The last experiences that I would like to share with you is when Rose was approaching Los Palmas, in the Grand Canaries. That was another beautiful blue skied day, but with a good steady sailing breeze. The waters seemed extra broad and blue as we maneuvered the ship, under all the glory of sail power. Several times, we brought her about, tack upon tack, making use of the fine conditions.
I remember Dave, putting me through as many sail and line handling orders my simple abilities could handle. Some of the others were wondering why he was making me run to and fro, on deck and aloft, from mainmast to foremast, taking care of one thing or another, all in a gruff sort of nonstop manner. To the bystander, it looked as though pigtailed and barrel chested Dave, barking orders from the deck, was trying to run me into the ground.
However, I think we all knew, that this was my last opportunity, when Rose was still in the open ocean preparing to enter Los Palmas. This was the last time I would be able to handle all these many lines and sails, to climb and traverse the rigging on a sailing ship when it mattered. It was one last chance to be free, a sailor on one of the greatest wooden sailing ‘men‑of‑war’ afloat.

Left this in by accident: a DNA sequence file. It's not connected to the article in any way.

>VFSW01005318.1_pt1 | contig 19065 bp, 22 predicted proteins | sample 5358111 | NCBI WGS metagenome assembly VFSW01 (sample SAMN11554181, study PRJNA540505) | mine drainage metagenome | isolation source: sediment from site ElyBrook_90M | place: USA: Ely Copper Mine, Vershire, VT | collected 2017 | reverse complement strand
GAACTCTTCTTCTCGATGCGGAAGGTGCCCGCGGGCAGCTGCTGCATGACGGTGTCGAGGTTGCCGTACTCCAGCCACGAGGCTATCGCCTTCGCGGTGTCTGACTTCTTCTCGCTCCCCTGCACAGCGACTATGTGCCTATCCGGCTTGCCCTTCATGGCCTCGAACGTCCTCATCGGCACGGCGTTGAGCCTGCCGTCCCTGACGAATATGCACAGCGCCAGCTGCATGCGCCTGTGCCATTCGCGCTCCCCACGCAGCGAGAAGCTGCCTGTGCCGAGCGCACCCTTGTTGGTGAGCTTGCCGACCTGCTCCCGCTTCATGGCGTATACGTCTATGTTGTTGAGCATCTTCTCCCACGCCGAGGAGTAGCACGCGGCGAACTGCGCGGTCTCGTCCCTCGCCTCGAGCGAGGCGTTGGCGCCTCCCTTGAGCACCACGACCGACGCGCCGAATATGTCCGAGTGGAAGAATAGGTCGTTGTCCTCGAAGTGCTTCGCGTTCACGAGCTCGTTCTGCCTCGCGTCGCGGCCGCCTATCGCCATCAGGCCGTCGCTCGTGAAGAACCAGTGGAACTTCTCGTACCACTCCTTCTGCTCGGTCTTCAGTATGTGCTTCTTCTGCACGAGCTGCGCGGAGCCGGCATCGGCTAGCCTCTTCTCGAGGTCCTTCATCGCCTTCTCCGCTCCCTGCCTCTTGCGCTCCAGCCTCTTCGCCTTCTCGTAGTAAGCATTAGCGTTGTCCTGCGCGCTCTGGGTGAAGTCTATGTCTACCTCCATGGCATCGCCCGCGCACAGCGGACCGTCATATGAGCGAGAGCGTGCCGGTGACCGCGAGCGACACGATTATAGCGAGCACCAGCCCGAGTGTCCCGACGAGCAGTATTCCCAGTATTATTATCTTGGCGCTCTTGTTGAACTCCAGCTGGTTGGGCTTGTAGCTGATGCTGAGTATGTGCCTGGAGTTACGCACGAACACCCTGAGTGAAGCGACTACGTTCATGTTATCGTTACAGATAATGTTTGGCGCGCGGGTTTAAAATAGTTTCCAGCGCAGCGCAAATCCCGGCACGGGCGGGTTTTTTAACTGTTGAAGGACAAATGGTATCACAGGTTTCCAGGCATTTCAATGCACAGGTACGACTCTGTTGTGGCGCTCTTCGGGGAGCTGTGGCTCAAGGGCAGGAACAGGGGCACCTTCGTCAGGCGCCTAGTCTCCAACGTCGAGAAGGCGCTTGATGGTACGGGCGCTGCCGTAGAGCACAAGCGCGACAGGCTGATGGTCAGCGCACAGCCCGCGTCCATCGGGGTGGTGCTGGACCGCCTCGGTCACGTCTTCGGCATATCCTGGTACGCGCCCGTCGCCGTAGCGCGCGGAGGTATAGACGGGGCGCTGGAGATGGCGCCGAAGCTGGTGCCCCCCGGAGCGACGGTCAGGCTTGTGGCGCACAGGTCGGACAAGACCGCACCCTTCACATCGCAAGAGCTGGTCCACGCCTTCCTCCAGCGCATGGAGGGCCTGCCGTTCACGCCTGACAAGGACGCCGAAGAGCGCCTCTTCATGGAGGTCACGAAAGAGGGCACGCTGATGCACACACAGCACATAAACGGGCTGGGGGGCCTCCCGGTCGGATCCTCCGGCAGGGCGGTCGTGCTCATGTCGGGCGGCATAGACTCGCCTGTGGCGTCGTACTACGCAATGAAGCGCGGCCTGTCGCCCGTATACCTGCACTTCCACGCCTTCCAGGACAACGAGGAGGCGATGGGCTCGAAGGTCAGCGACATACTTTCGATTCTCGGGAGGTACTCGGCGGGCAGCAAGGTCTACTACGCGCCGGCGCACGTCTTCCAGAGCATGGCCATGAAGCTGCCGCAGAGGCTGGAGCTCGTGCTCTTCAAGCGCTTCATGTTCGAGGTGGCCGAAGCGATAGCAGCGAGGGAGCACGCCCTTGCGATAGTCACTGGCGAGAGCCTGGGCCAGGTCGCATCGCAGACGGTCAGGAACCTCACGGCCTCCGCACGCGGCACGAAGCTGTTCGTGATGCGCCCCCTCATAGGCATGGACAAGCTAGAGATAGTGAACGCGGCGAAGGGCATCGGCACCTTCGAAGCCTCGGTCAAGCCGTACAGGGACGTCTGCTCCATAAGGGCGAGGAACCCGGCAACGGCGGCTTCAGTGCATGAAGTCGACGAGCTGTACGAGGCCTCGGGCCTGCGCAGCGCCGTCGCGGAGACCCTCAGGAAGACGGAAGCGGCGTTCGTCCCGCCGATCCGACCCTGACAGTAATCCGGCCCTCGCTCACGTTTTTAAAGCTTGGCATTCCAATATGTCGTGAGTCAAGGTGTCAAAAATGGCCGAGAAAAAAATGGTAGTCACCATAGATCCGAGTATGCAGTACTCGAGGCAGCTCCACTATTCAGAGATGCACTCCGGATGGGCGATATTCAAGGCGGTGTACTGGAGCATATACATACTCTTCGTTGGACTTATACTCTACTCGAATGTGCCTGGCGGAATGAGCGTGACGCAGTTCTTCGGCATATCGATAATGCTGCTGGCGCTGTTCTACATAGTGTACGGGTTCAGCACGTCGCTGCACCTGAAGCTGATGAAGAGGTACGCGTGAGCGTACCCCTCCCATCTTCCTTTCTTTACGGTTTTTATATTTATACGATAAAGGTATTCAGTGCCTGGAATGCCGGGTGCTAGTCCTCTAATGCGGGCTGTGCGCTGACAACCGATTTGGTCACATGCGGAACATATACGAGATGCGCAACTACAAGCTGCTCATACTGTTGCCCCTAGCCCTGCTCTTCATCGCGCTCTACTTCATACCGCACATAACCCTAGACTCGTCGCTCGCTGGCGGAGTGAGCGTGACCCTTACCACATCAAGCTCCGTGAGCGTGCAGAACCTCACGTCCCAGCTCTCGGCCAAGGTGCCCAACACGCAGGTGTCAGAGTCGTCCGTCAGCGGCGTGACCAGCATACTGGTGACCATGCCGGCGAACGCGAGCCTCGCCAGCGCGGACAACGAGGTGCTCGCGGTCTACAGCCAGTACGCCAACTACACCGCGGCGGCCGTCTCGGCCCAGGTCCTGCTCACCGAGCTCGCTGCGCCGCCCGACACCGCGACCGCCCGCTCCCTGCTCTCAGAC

I was called to help furl in the foretopgallant sail. Climbing up the ratlines, way up high, you can see the horizon in all directions, until you get to that point where you’ve got to step across those futtocks.
Perched high above the sailing ship’s deck,
Fisting in armfuls of sail,
The spritsailed bow, far below,
The rise and fall of the frigate,
Like some magnificent, mythical sea‑horse,
There is more that is memorable than what I have written, for instance: Sight‑seeing around the islands, getting to know the crew and other trainees (especially Andy from San Diego), drinking foreign beer, meeting other folks from other sailing vessels, trying to communicate with the locals, partaking the Portuguese and Spanish cultures, eating food at strange restaurants. For now, those experiences will need to rest in the comfort of my memory.
|Challen K. Yee
5‑25‑2002 copyright © 2002 Challen K. Yee